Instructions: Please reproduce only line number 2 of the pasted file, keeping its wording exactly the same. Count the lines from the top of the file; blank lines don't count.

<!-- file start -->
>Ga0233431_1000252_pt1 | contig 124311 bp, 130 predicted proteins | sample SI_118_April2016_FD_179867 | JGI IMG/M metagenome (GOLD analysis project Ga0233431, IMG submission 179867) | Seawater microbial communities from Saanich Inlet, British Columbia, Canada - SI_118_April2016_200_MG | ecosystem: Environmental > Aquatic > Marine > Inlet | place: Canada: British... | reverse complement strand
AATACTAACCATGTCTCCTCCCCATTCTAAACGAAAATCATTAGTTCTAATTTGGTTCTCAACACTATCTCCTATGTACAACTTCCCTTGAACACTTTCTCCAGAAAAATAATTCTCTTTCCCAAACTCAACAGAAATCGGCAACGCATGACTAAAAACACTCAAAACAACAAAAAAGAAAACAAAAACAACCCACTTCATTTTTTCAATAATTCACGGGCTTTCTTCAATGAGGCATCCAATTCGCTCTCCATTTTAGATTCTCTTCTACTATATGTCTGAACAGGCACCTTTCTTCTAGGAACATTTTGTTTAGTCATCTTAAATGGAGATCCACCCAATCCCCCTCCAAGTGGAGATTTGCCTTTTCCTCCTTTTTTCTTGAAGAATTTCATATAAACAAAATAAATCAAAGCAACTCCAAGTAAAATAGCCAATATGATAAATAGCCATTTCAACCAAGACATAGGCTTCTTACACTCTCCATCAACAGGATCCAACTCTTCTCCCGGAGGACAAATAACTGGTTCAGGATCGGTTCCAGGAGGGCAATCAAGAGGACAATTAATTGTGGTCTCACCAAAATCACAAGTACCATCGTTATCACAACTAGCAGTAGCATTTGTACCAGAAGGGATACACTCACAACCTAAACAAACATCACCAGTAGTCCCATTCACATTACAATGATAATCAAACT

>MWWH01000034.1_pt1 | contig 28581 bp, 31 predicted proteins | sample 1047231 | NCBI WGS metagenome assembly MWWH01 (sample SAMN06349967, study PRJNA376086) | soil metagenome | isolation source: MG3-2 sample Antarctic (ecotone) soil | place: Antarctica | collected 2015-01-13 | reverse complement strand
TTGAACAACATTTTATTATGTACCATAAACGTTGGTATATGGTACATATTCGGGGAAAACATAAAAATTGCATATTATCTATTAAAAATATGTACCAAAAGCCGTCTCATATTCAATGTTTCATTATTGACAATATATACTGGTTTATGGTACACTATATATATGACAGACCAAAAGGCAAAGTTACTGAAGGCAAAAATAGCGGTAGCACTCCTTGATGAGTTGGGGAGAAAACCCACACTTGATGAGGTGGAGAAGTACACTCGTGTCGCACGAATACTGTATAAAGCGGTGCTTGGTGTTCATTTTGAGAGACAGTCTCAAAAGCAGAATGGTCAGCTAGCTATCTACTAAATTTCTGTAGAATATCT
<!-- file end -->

AATACTAACCATGTCTCCTCCCCATTCTAAACGAAAATCATTAGTTCTAATTTGGTTCTCAACACTATCTCCTATGTACAACTTCCCTTGAACACTTTCTCCAGAAAAATAATTCTCTTTCCCAAACTCAACAGAAATCGGCAACGCATGACTAAAAACACTCAAAACAACAAAAAAGAAAACAAAAACAACCCACTTCATTTTTTCAATAATTCACGGGCTTTCTTCAATGAGGCATCCAATTCGCTCTCCATTTTAGATTCTCTTCTACTATATGTCTGAACAGGCACCTTTCTTCTAGGAACATTTTGTTTAGTCATCTTAAATGGAGATCCACCCAATCCCCCTCCAAGTGGAGATTTGCCTTTTCCTCCTTTTTTCTTGAAGAATTTCATATAAACAAAATAAATCAAAGCAACTCCAAGTAAAATAGCCAATATGATAAATAGCCATTTCAACCAAGACATAGGCTTCTTACACTCTCCATCAACAGGATCCAACTCTTCTCCCGGAGGACAAATAACTGGTTCAGGATCGGTTCCAGGAGGGCAATCAAGAGGACAATTAATTGTGGTCTCACCAAAATCACAAGTACCATCGTTATCACAACTAGCAGTAGCATTTGTACCAGAAGGGATACACTCACAACCTAAACAAACATCACCAGTAGTCCCATTCACATTACAATGATAATCAAACT